Wednesday, 4 May 2011

New Mideast players proliferate

[above: Istanbul] I got an alert from the U.S. embassy in Santiago (where someone apparently thinks I still live) warning me to be careful of attacks on Americans in the wake of recent developments. So much for the blithe triumphalism over the killing of OBL. Perhaps some sage element could have alerted the beery teens waving flags at Ground Zero to celebrate the assassination that a tad less provocation might be in order to discourage retaliation. Oh well.

We are indeed safer today but less as a result of bin Laden’s sudden death than due to the marvelous winds of change blowing vigorously through the Arab world and offering millions of people a political channel to obtain a better life. I suspect Israel would be a safer place, too, if the millions belonging to its Palestinian underclass thought they had a chance to save their lands and their livelihoods democratically and were less tempted by pointless acts of revenge as the sole alternative to helplessness and defeat.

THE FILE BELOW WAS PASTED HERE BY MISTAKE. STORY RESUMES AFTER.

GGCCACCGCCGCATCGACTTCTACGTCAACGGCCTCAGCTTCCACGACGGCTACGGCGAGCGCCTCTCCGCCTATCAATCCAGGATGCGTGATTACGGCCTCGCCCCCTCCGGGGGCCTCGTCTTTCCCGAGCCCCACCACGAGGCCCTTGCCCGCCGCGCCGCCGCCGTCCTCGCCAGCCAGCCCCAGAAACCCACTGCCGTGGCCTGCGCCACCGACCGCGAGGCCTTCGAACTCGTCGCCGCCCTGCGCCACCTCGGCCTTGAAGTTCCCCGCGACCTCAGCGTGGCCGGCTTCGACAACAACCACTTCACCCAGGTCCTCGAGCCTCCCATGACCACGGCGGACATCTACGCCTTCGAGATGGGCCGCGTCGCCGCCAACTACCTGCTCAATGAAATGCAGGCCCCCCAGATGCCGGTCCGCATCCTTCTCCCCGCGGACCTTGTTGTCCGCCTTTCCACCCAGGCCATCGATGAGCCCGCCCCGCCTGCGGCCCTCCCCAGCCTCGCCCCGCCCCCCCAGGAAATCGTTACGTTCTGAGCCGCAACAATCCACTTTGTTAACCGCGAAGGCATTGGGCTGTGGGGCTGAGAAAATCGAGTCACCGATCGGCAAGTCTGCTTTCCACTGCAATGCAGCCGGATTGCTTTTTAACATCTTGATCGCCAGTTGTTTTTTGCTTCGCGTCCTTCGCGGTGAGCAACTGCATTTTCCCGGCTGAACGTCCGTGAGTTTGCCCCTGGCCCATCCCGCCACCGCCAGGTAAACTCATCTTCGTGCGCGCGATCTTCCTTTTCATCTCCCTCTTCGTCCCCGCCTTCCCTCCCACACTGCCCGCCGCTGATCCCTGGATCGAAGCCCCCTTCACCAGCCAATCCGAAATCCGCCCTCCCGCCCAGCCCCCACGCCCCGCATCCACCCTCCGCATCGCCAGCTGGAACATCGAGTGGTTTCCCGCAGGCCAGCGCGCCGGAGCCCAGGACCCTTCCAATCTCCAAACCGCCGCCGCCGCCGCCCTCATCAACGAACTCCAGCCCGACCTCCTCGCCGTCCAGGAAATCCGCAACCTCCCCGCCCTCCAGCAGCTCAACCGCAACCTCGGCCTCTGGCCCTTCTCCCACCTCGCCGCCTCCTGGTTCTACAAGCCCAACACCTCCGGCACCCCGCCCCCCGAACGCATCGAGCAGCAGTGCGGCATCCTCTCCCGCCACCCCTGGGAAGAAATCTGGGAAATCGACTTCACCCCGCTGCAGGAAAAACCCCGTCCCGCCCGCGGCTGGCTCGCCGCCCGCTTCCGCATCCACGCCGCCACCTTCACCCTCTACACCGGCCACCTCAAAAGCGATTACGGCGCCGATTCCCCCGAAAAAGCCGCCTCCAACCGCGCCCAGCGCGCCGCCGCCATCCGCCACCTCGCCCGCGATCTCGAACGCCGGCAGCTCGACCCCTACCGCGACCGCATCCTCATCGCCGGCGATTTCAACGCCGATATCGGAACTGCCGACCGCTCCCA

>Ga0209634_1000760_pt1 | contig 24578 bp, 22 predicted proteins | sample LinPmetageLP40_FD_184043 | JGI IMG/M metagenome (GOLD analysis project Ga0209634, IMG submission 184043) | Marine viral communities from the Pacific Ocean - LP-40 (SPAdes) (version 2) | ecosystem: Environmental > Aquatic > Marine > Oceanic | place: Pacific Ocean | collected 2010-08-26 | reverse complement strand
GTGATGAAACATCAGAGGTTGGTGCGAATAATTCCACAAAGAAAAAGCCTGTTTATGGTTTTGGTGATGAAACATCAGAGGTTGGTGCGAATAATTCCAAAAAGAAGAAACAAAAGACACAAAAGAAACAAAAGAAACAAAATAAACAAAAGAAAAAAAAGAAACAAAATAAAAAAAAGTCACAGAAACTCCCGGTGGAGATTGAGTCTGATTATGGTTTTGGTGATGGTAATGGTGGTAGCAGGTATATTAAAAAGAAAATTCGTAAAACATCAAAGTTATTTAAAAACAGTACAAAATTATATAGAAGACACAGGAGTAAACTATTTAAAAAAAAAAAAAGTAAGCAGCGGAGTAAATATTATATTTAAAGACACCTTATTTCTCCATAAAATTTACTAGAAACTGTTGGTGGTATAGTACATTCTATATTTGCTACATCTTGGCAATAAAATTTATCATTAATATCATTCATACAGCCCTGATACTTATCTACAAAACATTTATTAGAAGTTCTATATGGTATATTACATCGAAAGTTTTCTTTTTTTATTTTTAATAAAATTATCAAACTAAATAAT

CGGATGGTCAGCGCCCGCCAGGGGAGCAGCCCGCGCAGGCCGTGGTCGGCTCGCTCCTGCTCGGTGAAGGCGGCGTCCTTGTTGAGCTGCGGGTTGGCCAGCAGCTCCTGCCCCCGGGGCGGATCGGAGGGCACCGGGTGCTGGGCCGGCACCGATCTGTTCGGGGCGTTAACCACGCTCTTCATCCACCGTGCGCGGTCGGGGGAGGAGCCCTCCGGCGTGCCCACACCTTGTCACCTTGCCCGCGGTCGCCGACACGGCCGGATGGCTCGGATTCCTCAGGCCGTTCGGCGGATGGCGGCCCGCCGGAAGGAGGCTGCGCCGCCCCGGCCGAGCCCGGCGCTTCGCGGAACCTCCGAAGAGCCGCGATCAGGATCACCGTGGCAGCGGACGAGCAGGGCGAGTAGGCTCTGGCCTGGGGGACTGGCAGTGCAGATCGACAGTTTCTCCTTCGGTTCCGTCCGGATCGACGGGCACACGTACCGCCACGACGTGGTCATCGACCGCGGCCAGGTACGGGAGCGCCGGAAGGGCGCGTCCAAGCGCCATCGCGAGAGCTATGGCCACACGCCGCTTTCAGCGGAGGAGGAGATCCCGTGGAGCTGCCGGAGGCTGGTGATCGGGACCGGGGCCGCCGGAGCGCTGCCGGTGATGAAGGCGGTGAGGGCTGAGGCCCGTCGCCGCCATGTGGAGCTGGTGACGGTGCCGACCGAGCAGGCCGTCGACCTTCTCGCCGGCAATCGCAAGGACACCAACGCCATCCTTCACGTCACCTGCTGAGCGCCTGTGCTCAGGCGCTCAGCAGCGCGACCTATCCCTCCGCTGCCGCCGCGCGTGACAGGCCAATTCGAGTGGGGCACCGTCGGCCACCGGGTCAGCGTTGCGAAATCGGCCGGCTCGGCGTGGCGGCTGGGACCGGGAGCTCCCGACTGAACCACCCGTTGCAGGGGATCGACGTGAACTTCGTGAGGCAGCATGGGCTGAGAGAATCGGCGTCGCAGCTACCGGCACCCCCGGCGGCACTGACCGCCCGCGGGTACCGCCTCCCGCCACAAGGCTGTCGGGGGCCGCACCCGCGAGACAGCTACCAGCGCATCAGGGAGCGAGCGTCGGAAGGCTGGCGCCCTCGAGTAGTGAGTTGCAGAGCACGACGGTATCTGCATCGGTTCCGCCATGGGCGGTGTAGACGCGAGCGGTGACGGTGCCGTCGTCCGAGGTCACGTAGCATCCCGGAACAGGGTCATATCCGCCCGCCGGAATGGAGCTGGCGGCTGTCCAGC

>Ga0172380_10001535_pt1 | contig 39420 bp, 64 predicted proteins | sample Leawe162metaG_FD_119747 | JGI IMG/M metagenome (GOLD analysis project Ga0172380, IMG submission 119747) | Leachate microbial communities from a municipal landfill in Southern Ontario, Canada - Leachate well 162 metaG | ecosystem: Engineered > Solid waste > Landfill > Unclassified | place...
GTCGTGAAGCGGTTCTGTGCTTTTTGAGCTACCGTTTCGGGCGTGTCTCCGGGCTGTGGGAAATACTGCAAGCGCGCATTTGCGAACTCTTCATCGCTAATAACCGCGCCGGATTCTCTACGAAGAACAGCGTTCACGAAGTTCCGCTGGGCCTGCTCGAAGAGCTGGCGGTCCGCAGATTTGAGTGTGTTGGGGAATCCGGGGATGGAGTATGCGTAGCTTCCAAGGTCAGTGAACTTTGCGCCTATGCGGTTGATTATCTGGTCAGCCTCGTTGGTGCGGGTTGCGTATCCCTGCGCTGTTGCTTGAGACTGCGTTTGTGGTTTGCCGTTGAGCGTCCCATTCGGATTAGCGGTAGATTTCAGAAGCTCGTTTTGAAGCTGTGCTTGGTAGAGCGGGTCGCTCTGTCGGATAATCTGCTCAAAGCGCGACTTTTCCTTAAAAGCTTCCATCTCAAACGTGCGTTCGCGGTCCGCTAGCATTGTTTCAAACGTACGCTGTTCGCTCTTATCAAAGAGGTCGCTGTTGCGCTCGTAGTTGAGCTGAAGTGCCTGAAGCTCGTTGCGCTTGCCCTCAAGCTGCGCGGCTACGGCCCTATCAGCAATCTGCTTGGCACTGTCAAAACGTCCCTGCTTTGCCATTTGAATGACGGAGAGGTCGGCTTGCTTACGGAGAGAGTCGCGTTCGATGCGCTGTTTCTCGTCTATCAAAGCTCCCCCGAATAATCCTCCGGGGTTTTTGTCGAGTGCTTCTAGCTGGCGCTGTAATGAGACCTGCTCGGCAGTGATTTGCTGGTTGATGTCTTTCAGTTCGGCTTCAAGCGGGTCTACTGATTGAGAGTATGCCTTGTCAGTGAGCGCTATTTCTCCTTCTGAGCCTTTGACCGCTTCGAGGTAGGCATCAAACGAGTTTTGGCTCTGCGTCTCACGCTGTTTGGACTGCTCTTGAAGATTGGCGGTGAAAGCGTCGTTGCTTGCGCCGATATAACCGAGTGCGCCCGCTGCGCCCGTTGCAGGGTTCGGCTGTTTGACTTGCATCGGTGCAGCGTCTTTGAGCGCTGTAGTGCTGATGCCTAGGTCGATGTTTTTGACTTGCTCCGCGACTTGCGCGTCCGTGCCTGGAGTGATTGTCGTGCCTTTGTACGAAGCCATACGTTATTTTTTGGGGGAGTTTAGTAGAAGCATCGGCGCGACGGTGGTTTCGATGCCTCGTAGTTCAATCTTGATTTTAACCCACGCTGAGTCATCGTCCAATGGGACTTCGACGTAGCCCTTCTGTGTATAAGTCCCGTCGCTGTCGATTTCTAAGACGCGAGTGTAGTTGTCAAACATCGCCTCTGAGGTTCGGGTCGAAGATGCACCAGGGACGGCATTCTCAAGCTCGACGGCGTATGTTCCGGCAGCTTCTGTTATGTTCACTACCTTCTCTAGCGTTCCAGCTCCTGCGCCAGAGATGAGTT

The speeches from Washington have been fairly sober given that we do now have adults in charge, for better or for worse, rather than the insufferable frat boys of a few years ago. But I suspect that the most important speech of the week was not spoken by any American but rather by the Prime Minister of Turkey, Mr Erdogan. You know, that backward, Islamic country not civilized enough to become part of the wondrous European Union.

Erdogan called on Libya’s Qaddafy to step down, and he later tongue-lashed the Syrians for massacring its inhabitants as well. This is highly significant because the Turks dragged their feet over NATO’s intervention in Libya and just happen to share a border with Syria. So the PM’s comments are not idle chatter or long-distance posturing of the Capitol Hill variety.

Although Obama is riding high domestically, the U.S. has a lot on its hands in the region and considerable weaknesses due to over-extension in Iraq and Afghanistan. The Turks are more and more independent of their NATO allies and may be expected to assert themselves in what happens next.

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